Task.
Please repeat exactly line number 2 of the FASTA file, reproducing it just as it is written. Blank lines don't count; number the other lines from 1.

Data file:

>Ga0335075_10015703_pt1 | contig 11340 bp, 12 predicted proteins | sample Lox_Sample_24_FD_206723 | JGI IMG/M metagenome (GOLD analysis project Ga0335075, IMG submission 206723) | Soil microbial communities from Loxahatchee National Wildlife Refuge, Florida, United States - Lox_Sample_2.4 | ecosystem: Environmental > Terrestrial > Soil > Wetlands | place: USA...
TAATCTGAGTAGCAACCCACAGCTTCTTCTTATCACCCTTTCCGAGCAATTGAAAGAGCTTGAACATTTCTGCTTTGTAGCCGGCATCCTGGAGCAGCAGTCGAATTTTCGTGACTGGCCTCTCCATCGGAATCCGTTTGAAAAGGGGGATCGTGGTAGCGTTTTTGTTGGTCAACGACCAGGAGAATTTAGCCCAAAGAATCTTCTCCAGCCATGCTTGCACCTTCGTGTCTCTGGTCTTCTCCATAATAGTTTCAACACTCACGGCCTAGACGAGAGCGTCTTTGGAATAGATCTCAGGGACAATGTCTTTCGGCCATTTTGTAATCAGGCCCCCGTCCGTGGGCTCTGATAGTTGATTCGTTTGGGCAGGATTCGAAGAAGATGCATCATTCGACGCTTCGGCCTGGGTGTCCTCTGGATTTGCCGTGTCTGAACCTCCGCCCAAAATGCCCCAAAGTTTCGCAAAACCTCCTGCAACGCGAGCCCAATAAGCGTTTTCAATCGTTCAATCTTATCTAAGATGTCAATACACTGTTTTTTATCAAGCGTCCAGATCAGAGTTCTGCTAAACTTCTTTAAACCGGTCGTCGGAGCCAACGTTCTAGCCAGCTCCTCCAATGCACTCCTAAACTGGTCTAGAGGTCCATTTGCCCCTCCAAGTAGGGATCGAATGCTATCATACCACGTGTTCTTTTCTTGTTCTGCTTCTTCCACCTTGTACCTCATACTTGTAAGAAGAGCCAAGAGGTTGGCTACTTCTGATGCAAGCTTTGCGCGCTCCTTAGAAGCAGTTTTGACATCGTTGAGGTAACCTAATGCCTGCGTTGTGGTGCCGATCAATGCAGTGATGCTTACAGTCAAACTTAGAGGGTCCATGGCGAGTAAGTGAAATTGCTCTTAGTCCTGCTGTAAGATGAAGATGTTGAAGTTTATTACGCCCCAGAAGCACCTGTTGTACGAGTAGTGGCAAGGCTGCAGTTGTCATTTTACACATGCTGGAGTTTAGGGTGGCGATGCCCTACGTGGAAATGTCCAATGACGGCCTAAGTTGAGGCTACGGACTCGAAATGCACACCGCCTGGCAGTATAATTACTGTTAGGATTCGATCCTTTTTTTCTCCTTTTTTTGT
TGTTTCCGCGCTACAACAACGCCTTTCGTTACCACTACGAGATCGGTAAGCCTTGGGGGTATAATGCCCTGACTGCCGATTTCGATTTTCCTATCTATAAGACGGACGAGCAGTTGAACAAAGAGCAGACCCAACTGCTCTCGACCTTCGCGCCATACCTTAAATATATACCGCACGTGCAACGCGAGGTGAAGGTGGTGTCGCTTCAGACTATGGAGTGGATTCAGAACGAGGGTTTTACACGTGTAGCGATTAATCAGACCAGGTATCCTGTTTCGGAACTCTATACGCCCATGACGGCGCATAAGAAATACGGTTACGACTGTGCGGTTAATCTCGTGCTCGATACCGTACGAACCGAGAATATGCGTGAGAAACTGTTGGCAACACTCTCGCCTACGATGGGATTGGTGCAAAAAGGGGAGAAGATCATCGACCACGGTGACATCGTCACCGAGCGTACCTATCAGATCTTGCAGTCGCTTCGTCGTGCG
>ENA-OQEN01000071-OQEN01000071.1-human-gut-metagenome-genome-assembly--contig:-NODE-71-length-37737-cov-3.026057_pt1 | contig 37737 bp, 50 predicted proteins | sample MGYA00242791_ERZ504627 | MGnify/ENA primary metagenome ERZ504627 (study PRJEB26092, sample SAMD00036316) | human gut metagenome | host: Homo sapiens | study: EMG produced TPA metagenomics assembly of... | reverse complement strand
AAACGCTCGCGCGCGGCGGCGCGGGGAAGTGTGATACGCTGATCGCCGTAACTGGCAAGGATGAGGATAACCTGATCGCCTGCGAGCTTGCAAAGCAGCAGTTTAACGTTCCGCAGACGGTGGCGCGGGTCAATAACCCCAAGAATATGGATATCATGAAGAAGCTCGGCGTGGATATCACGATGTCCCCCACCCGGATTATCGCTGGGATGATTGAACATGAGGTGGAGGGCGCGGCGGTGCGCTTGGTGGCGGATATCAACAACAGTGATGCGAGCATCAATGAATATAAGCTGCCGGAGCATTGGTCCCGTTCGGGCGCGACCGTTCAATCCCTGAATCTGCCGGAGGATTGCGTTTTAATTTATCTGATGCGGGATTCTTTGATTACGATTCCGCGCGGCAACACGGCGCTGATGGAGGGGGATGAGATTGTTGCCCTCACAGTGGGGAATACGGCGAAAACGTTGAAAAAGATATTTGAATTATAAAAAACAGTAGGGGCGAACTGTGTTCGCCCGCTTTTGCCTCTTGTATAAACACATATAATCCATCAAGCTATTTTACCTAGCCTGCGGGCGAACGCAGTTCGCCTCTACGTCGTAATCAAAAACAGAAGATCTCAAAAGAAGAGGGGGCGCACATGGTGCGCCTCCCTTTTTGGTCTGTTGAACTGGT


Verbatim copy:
TAATCTGAGTAGCAACCCACAGCTTCTTCTTATCACCCTTTCCGAGCAATTGAAAGAGCTTGAACATTTCTGCTTTGTAGCCGGCATCCTGGAGCAGCAGTCGAATTTTCGTGACTGGCCTCTCCATCGGAATCCGTTTGAAAAGGGGGATCGTGGTAGCGTTTTTGTTGGTCAACGACCAGGAGAATTTAGCCCAAAGAATCTTCTCCAGCCATGCTTGCACCTTCGTGTCTCTGGTCTTCTCCATAATAGTTTCAACACTCACGGCCTAGACGAGAGCGTCTTTGGAATAGATCTCAGGGACAATGTCTTTCGGCCATTTTGTAATCAGGCCCCCGTCCGTGGGCTCTGATAGTTGATTCGTTTGGGCAGGATTCGAAGAAGATGCATCATTCGACGCTTCGGCCTGGGTGTCCTCTGGATTTGCCGTGTCTGAACCTCCGCCCAAAATGCCCCAAAGTTTCGCAAAACCTCCTGCAACGCGAGCCCAATAAGCGTTTTCAATCGTTCAATCTTATCTAAGATGTCAATACACTGTTTTTTATCAAGCGTCCAGATCAGAGTTCTGCTAAACTTCTTTAAACCGGTCGTCGGAGCCAACGTTCTAGCCAGCTCCTCCAATGCACTCCTAAACTGGTCTAGAGGTCCATTTGCCCCTCCAAGTAGGGATCGAATGCTATCATACCACGTGTTCTTTTCTTGTTCTGCTTCTTCCACCTTGTACCTCATACTTGTAAGAAGAGCCAAGAGGTTGGCTACTTCTGATGCAAGCTTTGCGCGCTCCTTAGAAGCAGTTTTGACATCGTTGAGGTAACCTAATGCCTGCGTTGTGGTGCCGATCAATGCAGTGATGCTTACAGTCAAACTTAGAGGGTCCATGGCGAGTAAGTGAAATTGCTCTTAGTCCTGCTGTAAGATGAAGATGTTGAAGTTTATTACGCCCCAGAAGCACCTGTTGTACGAGTAGTGGCAAGGCTGCAGTTGTCATTTTACACATGCTGGAGTTTAGGGTGGCGATGCCCTACGTGGAAATGTCCAATGACGGCCTAAGTTGAGGCTACGGACTCGAAATGCACACCGCCTGGCAGTATAATTACTGTTAGGATTCGATCCTTTTTTTCTCCTTTTTTTGT